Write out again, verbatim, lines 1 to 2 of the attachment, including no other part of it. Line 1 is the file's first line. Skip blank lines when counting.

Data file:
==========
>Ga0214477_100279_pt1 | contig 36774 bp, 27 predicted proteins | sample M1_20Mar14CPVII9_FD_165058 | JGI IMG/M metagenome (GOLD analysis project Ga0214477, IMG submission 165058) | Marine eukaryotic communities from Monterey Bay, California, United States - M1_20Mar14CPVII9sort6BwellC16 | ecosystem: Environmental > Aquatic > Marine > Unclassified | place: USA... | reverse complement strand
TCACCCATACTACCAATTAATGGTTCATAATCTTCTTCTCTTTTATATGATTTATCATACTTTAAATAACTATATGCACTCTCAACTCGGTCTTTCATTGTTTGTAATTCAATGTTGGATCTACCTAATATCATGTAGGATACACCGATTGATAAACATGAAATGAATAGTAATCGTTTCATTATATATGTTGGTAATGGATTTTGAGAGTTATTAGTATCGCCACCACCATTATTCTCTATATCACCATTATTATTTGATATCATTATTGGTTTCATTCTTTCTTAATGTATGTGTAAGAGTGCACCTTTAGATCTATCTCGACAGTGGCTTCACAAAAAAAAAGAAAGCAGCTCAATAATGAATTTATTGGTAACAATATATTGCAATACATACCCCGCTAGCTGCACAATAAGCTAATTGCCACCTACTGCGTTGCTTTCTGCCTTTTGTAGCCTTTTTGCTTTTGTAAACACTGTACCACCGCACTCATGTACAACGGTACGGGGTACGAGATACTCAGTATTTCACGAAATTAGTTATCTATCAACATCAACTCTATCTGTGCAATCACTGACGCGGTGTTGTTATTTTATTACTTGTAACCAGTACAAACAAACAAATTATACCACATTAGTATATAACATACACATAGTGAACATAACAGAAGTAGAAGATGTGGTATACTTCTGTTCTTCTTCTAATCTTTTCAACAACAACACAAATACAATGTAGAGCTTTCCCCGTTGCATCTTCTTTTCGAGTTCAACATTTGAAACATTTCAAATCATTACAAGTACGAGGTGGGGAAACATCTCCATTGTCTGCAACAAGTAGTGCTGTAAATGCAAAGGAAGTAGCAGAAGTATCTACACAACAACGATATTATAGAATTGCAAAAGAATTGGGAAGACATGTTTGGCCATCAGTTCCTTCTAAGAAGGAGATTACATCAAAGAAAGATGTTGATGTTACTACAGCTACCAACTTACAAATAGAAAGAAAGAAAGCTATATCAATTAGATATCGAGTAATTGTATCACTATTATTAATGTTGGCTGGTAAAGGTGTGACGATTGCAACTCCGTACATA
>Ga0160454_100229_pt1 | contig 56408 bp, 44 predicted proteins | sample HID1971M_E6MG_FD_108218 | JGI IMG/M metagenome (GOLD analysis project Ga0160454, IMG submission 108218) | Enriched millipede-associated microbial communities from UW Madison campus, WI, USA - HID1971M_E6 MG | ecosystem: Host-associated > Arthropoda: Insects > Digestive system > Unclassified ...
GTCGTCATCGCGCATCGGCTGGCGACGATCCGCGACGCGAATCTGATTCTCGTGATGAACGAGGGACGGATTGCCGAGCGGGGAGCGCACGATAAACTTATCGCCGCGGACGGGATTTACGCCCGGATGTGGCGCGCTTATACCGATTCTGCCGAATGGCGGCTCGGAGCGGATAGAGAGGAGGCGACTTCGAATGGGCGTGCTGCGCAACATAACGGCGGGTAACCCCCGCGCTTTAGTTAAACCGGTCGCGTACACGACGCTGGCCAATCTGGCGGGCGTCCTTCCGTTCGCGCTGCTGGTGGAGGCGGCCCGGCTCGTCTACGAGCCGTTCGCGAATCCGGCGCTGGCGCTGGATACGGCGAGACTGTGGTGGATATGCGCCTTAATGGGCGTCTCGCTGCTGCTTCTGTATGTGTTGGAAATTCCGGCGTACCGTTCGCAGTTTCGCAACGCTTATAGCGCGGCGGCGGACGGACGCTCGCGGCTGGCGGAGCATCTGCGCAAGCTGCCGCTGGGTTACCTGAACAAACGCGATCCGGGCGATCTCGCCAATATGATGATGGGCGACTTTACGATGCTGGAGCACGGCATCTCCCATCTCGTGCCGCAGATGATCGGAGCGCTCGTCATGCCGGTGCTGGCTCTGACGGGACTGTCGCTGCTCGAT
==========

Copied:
>Ga0214477_100279_pt1 | contig 36774 bp, 27 predicted proteins | sample M1_20Mar14CPVII9_FD_165058 | JGI IMG/M metagenome (GOLD analysis project Ga0214477, IMG submission 165058) | Marine eukaryotic communities from Monterey Bay, California, United States - M1_20Mar14CPVII9sort6BwellC16 | ecosystem: Environmental > Aquatic > Marine > Unclassified | place: USA... | reverse complement strand
TCACCCATACTACCAATTAATGGTTCATAATCTTCTTCTCTTTTATATGATTTATCATACTTTAAATAACTATATGCACTCTCAACTCGGTCTTTCATTGTTTGTAATTCAATGTTGGATCTACCTAATATCATGTAGGATACACCGATTGATAAACATGAAATGAATAGTAATCGTTTCATTATATATGTTGGTAATGGATTTTGAGAGTTATTAGTATCGCCACCACCATTATTCTCTATATCACCATTATTATTTGATATCATTATTGGTTTCATTCTTTCTTAATGTATGTGTAAGAGTGCACCTTTAGATCTATCTCGACAGTGGCTTCACAAAAAAAAAGAAAGCAGCTCAATAATGAATTTATTGGTAACAATATATTGCAATACATACCCCGCTAGCTGCACAATAAGCTAATTGCCACCTACTGCGTTGCTTTCTGCCTTTTGTAGCCTTTTTGCTTTTGTAAACACTGTACCACCGCACTCATGTACAACGGTACGGGGTACGAGATACTCAGTATTTCACGAAATTAGTTATCTATCAACATCAACTCTATCTGTGCAATCACTGACGCGGTGTTGTTATTTTATTACTTGTAACCAGTACAAACAAACAAATTATACCACATTAGTATATAACATACACATAGTGAACATAACAGAAGTAGAAGATGTGGTATACTTCTGTTCTTCTTCTAATCTTTTCAACAACAACACAAATACAATGTAGAGCTTTCCCCGTTGCATCTTCTTTTCGAGTTCAACATTTGAAACATTTCAAATCATTACAAGTACGAGGTGGGGAAACATCTCCATTGTCTGCAACAAGTAGTGCTGTAAATGCAAAGGAAGTAGCAGAAGTATCTACACAACAACGATATTATAGAATTGCAAAAGAATTGGGAAGACATGTTTGGCCATCAGTTCCTTCTAAGAAGGAGATTACATCAAAGAAAGATGTTGATGTTACTACAGCTACCAACTTACAAATAGAAAGAAAGAAAGCTATATCAATTAGATATCGAGTAATTGTATCACTATTATTAATGTTGGCTGGTAAAGGTGTGACGATTGCAACTCCGTACATA